A need for constant acknowledgment, admiration and superiority are things what makes a narcissist. But, when their beliefs get threatened, they experience a sense of narcissistic collapse. The fear of being publicly humiliated can lead a them to stop functioning.
Learn more about collapsed narcissist behavior.
Written By: Elinor Greenberg Ph.D.
- Narcissists can experience a narcissistic collapse when faced with a situation resulting in public humiliation and failure.
- During a narcissistic collapse, the narcissistic defenses that keep them confident are no longer working.
- In a narcissistic collapse, they feel extremely anxious, depressed, ashamed, and may be unable to keep functioning.
Many people picture narcissists as supremely confident people who never suffer from self-doubt. The reality is quite different. People with narcissistic personality disorder have unstable self-esteem and underlying shame and worthlessness. They depend on other people to give them the external validation they need to feel confident and special.
As a result of their dependence on external validation and their value on their public image, narcissists can experience a debilitating narcissistic collapse when they anticipate a humiliating public failure.
The anxiety associated with the idea of being exposed as flawed can interfere with their mustering enough defensive grandiosity to support their self-esteem. Without the prop of their grandiosity, they can sink into a shame-based depression in which they are afraid of the future and can no longer function in the present.
In extreme cases, narcissists may attempt suicide because they view death as less dreadful than being publicly exposed as an inadequate fake.
Note: I am using the terms narcissist, narcissistic, and NPD in this article as shorthand to describe someone that qualifies for a complete diagnosis of narcissistic personality disorder.
The GOD Defense of Exhibitionist Narcissists
If we look at the common exhibitionist subtype of narcissistic personality disorder (NPD) that most people think of when they hear the term narcissist, it is fairly easy to see that they use a simple three-part defense to create a façade of extreme self-confidence. I call this the “GOD defense.”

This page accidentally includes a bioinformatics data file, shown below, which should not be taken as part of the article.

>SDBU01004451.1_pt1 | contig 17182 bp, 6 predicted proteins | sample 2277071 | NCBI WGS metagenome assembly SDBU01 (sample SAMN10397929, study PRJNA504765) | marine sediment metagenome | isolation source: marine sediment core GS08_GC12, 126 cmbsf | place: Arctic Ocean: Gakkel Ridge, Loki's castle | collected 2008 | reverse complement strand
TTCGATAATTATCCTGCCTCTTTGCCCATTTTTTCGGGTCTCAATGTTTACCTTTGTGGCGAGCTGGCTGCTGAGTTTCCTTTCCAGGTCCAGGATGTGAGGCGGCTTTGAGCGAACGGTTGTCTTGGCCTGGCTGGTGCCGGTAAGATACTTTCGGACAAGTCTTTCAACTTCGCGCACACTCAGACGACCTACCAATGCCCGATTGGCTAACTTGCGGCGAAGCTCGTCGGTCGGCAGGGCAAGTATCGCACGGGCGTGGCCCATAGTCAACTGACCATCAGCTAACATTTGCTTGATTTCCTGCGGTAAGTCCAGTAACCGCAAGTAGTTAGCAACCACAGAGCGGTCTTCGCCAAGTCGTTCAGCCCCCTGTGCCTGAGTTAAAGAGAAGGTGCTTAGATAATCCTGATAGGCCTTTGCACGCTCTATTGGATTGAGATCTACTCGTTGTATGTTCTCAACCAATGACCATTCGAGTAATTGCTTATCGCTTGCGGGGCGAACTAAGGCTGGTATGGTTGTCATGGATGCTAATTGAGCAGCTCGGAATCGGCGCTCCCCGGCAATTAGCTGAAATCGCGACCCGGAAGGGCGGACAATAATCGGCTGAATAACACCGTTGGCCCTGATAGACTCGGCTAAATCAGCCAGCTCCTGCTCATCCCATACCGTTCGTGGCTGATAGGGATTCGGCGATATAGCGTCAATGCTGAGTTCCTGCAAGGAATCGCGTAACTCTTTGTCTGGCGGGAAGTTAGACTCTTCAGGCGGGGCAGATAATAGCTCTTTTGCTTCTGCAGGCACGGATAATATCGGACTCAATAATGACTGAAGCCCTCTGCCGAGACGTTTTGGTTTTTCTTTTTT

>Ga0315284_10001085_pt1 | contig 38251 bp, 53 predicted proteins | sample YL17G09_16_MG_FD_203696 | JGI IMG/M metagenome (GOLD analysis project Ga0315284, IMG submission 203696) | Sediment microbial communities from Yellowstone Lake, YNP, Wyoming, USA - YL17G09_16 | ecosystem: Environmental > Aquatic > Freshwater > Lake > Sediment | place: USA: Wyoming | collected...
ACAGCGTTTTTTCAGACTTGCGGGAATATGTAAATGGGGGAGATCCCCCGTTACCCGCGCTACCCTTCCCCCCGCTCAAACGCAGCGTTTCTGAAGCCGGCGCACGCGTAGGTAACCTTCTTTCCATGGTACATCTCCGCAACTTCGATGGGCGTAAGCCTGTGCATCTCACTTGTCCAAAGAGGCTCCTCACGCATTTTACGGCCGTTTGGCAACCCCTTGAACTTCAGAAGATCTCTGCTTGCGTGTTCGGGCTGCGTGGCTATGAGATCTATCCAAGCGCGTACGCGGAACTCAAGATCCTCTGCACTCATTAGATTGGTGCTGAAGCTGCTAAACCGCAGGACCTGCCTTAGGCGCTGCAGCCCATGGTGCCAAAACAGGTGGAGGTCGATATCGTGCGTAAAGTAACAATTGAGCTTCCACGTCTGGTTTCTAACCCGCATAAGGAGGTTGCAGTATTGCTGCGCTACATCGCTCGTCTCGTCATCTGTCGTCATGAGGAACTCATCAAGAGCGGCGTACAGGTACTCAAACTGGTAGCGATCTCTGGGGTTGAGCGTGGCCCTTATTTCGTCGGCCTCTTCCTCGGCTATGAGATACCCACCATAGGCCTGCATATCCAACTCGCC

G – Grandiosity:
They act as if they are special and entitled to do or say whatever they want. Grandiose motto: “I am special.”
O – Omnipotent:
They make all sorts of unrealistic claims about how powerful and knowledgeable they are. Omnipotent motto: “I can do anything, and I know everything worth knowing,”
D – Devaluing:
They feel free to attack and devalue anyone who is not clearly above them in their status hierarchy. Devaluing motto: “You are worthless, defective garbage, and are here to serve me.”
Exhibitionist narcissists act as if they are special, make exaggerated claims about what they know and what they can do, and devalue other people. As long as their GOD defense is working well, they feel great.
What Is Narcissistic Collapse?
I have seen a few moderate to high functioning clients with narcissistic personality disorder who entered psychotherapy in a collapsed state because they could no longer keep up the pretense that they were special. By collapse, I mean that they were extremely anxious and depressed and could not continue functioning at work or home.
These clients had been high achievers at work, and on the surface, their life appeared quite enviable. Now, something had shifted, they could no longer maintain their defensive grandiosity, and they believed that they were in danger of being publicly exposed as fakes and failures—or already had been.
Signs of Narcissistic Collapse Through Examples
Here are some examples with the details changed to protect these clients.
Example—Fred and the Exam
Fred, an exhibitionist narcissist, had risen through the ranks in his company. Over the years, as he gained power, he became more and more overtly grandiose.
When the company was sold, and the new owner took charge, he was not very impressed by Fred and what he had accomplished. Changes were implemented, and one of those was that additional training was required of all managers. As part of that training, they had to take a new state licensing exam that qualified them to take on new responsibilities.
Unfortunately, Fred had never been a good student, and passing exams was very hard for him. As more and more department members passed the exam, Fred felt increasingly afraid. He lost all confidence that he would pass and imagined how everyone in the department would laugh at him when they learned that he had failed.
Fred felt trapped. He knew that he was not making progress studying, but he was too embarrassed to admit that and ask for help. And he knew that if he took the exam and failed, he would be publicly humiliated in front of his colleagues.